Marinna Tadros shows the children how to make putty.

Ethan Echols is a senior biomedical engineering major from Fort Smith, Arkansas. He is also the president of the University of Arkansas Biomedical Engineering Society, a group that recently took an outreach trip to Butterfield Elementary School. Below, he reports on the trip:

On September 26, 2017, several students with the University of Arkansas Biomedical Engineering Society visited Butterfield Elementary School to perform a variety of science experiments with the school’s science club. While most of our events take place on campus and concern only biomedical engineering students, community outreach is also a priority for this society. The opportunity to share scientific knowledge with children is particularly important, as early cultivation of scientific curiosity in young minds is essential for the emergence of tomorrow’s leaders in science and engineering.

The concepts illustrated through these experiments range across a variety of scientific fields. The physical phenomena at play during a tornado were demonstrated on a small scale with nothing more than plastic bottles containing liquid. Similarly, the students had the opportunity to create slime and putty through the exclusive use of common household reagents, learning about chemical bonds and intermolecular forces in the process. In addition to these experiments, the students were able to learn about nerve function, as they each had the opportunity to experience the patellar stretch reflex.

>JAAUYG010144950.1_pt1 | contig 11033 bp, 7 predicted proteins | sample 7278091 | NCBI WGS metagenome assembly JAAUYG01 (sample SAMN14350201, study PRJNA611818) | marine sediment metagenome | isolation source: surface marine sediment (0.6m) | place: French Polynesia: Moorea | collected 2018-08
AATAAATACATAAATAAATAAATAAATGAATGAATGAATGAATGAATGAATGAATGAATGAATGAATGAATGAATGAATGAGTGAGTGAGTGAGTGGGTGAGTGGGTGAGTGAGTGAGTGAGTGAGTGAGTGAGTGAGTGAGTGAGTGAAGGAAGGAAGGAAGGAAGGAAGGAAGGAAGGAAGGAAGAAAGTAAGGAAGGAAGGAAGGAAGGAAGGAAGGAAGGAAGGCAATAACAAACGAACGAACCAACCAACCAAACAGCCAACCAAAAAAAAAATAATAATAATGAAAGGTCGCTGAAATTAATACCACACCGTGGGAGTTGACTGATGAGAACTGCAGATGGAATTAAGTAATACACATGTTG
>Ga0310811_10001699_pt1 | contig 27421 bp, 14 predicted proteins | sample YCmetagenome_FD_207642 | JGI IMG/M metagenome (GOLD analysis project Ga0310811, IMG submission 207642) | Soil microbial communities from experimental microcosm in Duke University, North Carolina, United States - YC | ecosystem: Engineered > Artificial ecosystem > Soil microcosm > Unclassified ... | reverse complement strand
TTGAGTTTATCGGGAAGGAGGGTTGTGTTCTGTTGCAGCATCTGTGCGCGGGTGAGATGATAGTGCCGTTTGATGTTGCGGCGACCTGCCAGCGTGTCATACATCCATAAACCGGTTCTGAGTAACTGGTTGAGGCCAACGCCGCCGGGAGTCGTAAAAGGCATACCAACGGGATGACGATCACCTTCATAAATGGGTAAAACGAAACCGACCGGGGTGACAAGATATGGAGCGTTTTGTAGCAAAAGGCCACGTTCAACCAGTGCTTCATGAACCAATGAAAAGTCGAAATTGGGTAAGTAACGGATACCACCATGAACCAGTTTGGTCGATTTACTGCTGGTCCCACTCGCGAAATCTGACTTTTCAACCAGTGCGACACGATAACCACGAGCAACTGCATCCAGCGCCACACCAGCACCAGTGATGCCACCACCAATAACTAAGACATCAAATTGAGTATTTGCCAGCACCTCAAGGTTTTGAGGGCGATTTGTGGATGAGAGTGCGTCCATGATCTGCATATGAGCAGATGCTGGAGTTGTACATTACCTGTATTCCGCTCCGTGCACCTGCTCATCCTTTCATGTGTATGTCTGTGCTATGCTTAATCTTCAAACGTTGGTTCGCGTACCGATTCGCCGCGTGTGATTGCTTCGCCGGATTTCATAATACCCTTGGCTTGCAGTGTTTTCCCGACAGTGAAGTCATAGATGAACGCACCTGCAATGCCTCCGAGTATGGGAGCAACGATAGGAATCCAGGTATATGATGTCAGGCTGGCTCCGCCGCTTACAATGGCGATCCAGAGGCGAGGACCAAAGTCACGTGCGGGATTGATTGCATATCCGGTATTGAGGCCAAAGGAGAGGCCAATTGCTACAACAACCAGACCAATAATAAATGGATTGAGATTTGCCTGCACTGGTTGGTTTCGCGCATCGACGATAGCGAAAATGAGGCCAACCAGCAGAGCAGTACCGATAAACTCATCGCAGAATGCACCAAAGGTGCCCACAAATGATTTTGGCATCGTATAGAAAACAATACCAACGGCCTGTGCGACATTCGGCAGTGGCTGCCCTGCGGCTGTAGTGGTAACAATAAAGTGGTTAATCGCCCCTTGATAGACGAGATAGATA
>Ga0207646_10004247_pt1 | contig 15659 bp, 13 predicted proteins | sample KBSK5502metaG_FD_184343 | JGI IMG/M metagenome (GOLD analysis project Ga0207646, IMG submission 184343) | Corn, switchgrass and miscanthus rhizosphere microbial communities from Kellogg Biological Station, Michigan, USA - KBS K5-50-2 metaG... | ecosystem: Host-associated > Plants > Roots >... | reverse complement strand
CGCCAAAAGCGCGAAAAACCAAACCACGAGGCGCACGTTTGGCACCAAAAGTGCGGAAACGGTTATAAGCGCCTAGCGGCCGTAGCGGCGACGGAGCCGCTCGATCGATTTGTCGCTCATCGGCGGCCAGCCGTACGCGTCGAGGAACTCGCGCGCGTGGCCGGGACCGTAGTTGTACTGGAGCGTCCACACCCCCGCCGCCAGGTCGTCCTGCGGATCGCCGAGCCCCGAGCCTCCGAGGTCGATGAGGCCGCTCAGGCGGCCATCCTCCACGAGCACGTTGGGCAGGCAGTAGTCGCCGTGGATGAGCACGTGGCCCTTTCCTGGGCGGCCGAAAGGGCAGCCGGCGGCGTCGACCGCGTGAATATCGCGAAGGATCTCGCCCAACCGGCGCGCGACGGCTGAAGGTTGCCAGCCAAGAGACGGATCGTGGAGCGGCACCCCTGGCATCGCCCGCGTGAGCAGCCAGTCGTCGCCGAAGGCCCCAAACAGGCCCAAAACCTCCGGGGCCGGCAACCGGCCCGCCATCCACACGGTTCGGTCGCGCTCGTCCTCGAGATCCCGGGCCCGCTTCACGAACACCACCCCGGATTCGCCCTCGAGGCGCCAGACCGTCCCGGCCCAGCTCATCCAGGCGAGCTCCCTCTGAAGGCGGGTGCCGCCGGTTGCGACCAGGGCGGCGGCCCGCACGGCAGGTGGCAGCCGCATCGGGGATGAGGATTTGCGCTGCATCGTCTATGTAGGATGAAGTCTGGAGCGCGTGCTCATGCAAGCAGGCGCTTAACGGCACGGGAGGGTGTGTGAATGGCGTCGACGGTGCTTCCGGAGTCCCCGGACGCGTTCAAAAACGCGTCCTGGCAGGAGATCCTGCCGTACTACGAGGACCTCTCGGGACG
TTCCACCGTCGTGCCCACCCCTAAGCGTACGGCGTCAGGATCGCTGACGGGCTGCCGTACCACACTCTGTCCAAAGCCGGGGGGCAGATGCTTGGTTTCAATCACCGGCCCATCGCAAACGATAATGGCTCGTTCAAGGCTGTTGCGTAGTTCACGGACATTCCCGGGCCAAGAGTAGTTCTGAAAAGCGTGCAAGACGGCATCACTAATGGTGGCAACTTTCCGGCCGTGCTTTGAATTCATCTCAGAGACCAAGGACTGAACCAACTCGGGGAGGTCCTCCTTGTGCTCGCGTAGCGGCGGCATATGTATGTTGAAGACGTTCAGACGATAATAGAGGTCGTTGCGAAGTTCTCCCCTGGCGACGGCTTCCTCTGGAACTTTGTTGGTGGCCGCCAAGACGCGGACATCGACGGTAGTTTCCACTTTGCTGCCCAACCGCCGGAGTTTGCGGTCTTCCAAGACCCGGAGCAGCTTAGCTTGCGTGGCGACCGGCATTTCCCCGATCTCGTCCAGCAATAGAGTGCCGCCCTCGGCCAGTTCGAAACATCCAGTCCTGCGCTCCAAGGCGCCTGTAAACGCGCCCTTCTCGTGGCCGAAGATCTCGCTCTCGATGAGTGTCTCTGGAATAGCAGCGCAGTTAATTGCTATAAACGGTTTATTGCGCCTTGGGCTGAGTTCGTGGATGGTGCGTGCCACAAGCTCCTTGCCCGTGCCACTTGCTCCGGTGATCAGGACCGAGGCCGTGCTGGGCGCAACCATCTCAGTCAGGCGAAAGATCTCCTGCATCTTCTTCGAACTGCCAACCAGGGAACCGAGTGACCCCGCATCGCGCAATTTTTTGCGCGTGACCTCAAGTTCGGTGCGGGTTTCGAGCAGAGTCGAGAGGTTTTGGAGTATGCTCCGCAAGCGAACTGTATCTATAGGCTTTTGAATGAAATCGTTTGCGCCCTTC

Ethan Echols uses a makeshift neurological reflex hammer to demonstrate the patellar stretch reflex.

Effectively teaching young children requires a unique skill set. Children cannot be lectured as a university instructor would teach a class of college students. Given that abstract thought is a considerable challenge for children under the age of twelve, concepts must be clearly explained using concrete examples. Explaining the mechanics of a tornado in terms of forces and inertia to these children would be futile. Similarly, an explanation of the nervous system using advanced physiology terms would leave them confused.

The challenge of teaching young children to understand abstract concepts facilitates the development of an important professional skill: the ability to convey complex ideas using simple vocabulary in ways comprehensible to the general public. This is a skill that is crucial to success across a variety of fields, including engineering, marketing, and medicine.

Alaa El-Khouly explains the physical phenomena involved in tornadoes.

Elementary school is a critical time for the development of a child’s lifelong strengths and interests. At this stage in life, the retention of scientific facts and quantitative analytical capabilities are not nearly as important as the acquisition of a passion for science and a qualitative familiarity with the fundamental laws of the universe. These young students probably do not remember the simplified explanation of nerve transmission they were given, but they will remember their knees involuntarily kicking forward as a result of the patellar stretch reflex, and they will remember the shocking truth that nerves underlie all of our thoughts, movements, and sensations. Most importantly, they will remember the satisfaction of knowing and understanding the world around them.

– Ethan Echols